Review - The Theory of Everything

The Theory of Everything (2014), PG-13, 123 minutes - I have been looking forward to this film for a few months, not only because Stephen Hawking is a fascinating figure, but because there is no way to tell Hawking's story without at least touching on Amyotrophic lateral sclerosis (also known as ALS, or as it is mentioned in the film, Lou Gehrig's Disease). As some of you may know, my uncle has lived with this debilitating disease for over nine years now. I wasn't sure if I'd have a chance to see it as it arrived at our local art house theater amidst the holiday chaos, but I was fortunate enough to find the time to sneak it in last week, on one of its last days here in town.

To my surprise, the majority of the film centered around the challenges and obstacles that Hawking, his (now ex) wife Jane and their family have had to overcome as a result of ALS over the years. Of course his scientific theories and accolades are touched upon here and there but they are not the primary focus of the film. They are used to help convey the passage of time and, more importantly, to remind us that ALS does not effect one's mind, that the limits are purely physical.

Eddie Redmayne does an amazing job portraying Stephen Hawking. Having personally witnessed a loved one's battle with ALS, I must say, he nailed both the physical degradation aspect of the part as well as the psychological. Hawking is clearly a genius, but long term survivors of ALS all have an indomitable attitude, a force of will that is hard to describe but anyone who has met an ALS patient will know what I mean. Redmayne's physical performance once the story reaches the point in which Hawking can no longer speak is truly remarkable. On the same token, Felicity Jones' portrayal of Jane Hawking is equally impressive. Her unconditional love and selflessness to the point of near breakdown is inspiring. The on-screen chemistry between Redmayne and Jones is what makes this film so powerful. Either of their performances alone would be considered excellent, but together they really are something special. These two are supported by a very good cast that includes familiar faces such as: Harry Lloyd (Brian), David Thewlis (Dennis Sciama), Emily Watson (Beryl Wilde), Simon McBurney (Frank Hawking), and Charlie Cox (Jonathan Hellyer Jones).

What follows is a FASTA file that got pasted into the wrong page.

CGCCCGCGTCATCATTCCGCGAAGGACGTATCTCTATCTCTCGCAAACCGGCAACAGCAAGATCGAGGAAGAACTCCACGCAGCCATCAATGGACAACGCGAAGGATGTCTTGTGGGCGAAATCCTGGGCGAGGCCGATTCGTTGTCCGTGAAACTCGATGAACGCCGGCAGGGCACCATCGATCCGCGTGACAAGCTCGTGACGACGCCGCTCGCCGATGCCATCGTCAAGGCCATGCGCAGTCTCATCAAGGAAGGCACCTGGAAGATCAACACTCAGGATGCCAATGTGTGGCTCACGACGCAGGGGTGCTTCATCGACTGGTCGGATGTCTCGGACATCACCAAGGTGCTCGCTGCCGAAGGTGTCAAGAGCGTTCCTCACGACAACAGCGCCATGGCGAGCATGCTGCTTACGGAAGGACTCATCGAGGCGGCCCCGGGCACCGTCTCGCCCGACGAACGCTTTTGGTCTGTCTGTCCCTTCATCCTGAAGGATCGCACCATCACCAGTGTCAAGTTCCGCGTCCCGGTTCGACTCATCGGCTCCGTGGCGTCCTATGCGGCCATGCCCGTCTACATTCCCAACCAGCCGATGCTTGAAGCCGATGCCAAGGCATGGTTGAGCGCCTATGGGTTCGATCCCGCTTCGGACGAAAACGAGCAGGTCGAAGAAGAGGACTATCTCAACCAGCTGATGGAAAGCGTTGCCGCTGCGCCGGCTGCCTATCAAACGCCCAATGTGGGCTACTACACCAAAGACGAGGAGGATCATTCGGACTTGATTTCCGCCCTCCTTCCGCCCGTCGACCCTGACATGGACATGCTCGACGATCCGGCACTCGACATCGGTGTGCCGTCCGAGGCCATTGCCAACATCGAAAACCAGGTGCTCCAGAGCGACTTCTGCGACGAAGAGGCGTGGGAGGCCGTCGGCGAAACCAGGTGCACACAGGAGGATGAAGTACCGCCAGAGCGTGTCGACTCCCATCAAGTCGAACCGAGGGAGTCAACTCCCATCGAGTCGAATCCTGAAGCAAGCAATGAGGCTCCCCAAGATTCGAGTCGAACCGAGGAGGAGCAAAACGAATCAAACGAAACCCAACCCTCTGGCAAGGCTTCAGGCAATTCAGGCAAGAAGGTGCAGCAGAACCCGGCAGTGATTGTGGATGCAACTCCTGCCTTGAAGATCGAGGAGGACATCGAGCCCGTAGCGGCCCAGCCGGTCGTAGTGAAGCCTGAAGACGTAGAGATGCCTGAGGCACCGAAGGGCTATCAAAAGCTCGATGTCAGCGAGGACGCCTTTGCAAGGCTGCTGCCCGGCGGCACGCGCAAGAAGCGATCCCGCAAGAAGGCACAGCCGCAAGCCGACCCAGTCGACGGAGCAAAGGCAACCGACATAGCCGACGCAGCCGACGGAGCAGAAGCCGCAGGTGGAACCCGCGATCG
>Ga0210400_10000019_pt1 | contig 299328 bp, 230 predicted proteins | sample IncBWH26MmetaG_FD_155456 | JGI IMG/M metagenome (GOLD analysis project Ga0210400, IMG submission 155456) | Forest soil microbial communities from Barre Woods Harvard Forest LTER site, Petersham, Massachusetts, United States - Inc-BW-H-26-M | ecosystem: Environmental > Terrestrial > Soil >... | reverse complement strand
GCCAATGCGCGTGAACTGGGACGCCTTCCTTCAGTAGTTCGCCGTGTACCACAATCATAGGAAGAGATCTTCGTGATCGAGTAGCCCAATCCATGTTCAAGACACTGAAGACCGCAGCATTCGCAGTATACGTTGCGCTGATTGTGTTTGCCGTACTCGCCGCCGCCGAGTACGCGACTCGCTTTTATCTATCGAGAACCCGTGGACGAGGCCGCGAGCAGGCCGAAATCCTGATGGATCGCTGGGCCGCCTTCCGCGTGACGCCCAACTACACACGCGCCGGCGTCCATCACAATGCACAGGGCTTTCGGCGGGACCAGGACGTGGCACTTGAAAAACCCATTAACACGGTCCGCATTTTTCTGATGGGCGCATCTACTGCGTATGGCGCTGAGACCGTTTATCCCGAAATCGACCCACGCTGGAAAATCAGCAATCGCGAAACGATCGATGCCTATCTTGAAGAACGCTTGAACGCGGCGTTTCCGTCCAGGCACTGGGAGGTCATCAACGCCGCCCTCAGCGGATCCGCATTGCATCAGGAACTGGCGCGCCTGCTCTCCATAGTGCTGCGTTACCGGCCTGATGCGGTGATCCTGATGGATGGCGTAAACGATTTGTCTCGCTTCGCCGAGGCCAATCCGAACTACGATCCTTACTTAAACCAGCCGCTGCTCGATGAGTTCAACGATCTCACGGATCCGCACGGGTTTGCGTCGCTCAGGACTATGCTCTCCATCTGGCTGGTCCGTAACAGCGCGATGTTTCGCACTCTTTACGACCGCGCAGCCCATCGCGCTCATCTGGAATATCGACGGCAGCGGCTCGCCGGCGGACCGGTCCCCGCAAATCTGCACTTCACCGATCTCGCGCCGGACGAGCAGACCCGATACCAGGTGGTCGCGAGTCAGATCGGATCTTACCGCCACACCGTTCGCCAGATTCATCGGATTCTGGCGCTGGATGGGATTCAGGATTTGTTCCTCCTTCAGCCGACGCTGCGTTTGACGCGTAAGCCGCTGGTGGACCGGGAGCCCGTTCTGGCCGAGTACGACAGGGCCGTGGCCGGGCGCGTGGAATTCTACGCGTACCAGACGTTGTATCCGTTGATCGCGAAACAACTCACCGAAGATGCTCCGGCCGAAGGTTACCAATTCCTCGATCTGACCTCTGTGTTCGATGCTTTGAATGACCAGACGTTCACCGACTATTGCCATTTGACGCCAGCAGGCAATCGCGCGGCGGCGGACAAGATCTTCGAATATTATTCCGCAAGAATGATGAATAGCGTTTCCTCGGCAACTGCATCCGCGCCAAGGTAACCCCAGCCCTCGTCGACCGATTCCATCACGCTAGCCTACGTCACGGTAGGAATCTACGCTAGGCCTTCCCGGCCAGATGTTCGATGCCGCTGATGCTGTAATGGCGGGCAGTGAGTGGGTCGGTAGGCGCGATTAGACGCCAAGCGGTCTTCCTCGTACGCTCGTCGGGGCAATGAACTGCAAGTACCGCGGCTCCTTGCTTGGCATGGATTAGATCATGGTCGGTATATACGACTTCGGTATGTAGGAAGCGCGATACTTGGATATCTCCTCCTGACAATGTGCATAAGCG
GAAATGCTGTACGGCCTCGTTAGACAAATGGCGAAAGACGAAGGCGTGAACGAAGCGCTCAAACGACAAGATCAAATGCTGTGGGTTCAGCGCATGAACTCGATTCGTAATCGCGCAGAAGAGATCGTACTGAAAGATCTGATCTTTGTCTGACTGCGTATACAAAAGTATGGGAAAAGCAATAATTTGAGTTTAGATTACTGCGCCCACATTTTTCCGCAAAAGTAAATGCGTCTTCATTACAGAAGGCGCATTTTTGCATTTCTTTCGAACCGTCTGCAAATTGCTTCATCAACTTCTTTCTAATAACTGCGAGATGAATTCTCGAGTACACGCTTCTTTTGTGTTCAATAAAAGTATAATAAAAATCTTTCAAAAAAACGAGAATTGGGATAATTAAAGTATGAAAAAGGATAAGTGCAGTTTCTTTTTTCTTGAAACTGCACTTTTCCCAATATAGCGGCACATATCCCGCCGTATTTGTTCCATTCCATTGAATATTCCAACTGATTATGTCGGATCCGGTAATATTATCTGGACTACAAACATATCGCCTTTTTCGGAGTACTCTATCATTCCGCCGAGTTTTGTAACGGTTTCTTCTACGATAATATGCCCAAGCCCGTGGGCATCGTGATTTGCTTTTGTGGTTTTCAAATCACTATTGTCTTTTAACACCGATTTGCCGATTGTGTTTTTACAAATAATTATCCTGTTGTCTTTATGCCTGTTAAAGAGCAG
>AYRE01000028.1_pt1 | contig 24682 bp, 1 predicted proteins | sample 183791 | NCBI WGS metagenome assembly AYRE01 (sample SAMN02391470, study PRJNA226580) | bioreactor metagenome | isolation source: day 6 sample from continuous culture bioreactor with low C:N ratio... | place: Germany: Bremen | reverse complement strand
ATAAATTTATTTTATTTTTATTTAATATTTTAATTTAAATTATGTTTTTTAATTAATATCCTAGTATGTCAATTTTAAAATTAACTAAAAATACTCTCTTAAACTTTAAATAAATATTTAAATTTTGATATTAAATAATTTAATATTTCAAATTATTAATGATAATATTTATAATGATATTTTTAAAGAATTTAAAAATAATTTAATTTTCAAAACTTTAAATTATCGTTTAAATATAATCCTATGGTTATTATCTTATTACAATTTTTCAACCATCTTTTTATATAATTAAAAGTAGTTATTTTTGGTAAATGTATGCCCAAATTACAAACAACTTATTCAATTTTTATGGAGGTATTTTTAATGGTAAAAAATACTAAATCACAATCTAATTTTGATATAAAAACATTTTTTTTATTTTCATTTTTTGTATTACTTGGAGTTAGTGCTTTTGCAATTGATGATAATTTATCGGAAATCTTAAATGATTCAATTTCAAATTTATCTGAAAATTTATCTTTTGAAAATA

I may be a biased considering my connection to ALS, but The Theory of Everything is one of the best films I've seen this year. The portrayal of the disease and its far reaching effects is very accurate (at least from my observations). Maybe I shouldn't be too surprised by this as it was directed by James Marsh, who has made a number of documentaries (including 2008's Oscar winning Man on Wire), adapted it from Jane Hawking's book "Travelling to Infinity: My Life with Stephen". I've got to think that Redmayne will receive an Oscar nomination for his efforts, and I'd love to see Jones snag one as well.

The Theory of Everything is a highly emotional film, especially if your life has been touched by ALS in any way. So be prepared, grab a box of tissues and enjoy an excellently made, inspiring film based on the life of one of the world's foremost physicists.

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